Institute for Justice and Democracy in Haiti

Educating Haiti’s Most Vulnerable

SOS Children’s Villages

Children living in tent and makeshift shelters are among the most vulnerable in the country. Facing extreme poverty, they have the least access to education.

Haiti’s government is now hard at work at a disaster planning and emergency preparedness strategy, as the 2010 hurricane season looms. With international assistance, a temporary emergency shelter (precautionary) has been built. The shelter can accommodate 500 people.

The island’s city of Gonaives is particularly at risk as it has been devastated by intense flooding over the past five years. These floods have led to the deaths of 5 00 people. Floods have also destroyed more than 25 school buildings, disrupting educational progress in the region. In the context of extreme poverty, understanding the links between emergencies, shelter and habitation and schooling is of the utmost importance for improving both physical and socioeconomic resilience to natural disasters.

Impoverished Haitian children score very poorly on the United Nations (UN) educational attainment indicators. According to UNICEF, only about 50% of children are able to attend school on a regular basis and only 85% make it to primary school (there is a lack of data as to how many children are able to attend school in the first place). More young women than men are able to read and write (87% as opposed to 76%). However, when the literacy rate of the entire population (including children and adults is considered, literacy shrinks to a meagre 44%.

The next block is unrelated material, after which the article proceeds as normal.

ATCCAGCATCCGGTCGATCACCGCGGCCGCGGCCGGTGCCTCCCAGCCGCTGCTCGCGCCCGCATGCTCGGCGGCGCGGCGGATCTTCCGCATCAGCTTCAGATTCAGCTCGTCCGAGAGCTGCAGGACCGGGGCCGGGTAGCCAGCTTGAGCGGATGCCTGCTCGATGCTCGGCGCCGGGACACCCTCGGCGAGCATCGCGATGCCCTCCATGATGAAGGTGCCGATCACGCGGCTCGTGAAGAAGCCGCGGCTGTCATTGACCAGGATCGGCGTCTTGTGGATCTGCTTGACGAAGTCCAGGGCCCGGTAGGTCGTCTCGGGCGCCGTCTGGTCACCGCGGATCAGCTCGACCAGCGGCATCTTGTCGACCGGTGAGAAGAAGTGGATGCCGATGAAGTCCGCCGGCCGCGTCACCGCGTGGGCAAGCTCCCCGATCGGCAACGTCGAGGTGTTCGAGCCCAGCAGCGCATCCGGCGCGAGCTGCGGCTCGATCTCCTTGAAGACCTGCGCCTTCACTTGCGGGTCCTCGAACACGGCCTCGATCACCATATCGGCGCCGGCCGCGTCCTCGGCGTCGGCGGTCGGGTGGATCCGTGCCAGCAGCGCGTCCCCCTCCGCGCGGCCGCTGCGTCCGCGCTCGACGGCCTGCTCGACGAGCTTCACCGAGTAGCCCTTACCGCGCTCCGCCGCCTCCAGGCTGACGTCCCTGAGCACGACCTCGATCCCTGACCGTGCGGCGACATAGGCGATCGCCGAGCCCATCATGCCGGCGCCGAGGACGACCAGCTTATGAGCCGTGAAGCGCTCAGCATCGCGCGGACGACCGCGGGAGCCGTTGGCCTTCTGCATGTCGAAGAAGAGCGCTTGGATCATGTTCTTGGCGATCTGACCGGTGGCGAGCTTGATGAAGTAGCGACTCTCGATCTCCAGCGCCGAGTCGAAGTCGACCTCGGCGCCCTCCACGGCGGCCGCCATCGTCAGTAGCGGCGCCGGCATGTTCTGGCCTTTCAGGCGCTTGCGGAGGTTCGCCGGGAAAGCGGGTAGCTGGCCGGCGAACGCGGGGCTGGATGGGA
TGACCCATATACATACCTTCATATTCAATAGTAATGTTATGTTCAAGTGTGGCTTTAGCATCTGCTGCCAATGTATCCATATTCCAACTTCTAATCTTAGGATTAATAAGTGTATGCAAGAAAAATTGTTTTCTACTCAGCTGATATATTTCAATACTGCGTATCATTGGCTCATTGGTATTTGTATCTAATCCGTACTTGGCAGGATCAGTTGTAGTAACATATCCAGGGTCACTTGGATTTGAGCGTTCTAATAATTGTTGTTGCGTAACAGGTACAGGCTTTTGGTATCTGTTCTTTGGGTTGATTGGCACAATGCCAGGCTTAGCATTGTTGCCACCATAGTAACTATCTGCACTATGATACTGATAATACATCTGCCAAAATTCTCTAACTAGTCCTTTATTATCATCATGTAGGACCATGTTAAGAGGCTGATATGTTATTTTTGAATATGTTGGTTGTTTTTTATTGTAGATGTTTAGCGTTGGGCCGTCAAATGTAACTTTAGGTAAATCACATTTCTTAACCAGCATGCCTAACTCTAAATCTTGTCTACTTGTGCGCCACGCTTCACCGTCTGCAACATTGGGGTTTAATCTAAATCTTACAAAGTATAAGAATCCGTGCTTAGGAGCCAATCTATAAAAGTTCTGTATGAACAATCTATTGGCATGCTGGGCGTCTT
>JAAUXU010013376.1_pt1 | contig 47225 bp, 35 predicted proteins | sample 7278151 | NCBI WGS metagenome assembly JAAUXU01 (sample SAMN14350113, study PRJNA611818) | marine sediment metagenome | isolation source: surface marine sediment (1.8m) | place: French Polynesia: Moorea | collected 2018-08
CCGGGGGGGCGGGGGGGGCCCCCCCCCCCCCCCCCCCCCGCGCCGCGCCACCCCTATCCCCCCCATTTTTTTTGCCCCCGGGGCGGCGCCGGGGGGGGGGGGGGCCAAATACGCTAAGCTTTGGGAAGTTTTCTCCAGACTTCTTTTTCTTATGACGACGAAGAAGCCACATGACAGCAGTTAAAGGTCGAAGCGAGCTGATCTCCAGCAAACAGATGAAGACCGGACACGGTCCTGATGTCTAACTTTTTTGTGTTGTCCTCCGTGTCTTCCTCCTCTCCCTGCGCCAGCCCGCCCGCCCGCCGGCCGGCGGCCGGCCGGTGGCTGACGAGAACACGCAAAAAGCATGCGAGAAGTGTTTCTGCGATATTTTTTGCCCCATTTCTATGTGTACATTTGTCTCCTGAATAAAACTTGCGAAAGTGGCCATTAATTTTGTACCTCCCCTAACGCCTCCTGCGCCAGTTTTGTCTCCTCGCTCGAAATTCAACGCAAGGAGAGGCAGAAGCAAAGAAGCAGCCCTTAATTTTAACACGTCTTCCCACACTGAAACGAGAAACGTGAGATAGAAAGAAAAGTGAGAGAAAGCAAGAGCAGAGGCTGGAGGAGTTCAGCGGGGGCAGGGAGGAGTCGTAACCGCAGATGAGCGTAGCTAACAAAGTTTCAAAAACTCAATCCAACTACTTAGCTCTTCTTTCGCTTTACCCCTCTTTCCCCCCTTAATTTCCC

Education has remained part of the myriad of programming that has been installed in Haiti since the January earthquake that left 300 000 people dead. A program in the city’s capital of Port-au-Prince, for instance, uses a reading program (called Li Li Li!) to foster literacy among local children. The programme is also designed to be a therapeutic activity to help children recovery from the shock of the quake and the massive human and physical destruction it wrought.

While Haiti’s public schools reopened about three months ago, few buildings have been completely rehabilitated. Many children continue to learn in large groups under tents and makeshift shelters. Of Haiti’s 1.3 million homeless people, the children living in the poorest makeshift tent settlements have no access to education at all. Their families cannot pay the $12-60 a year it costs to educate a child at the primary level.

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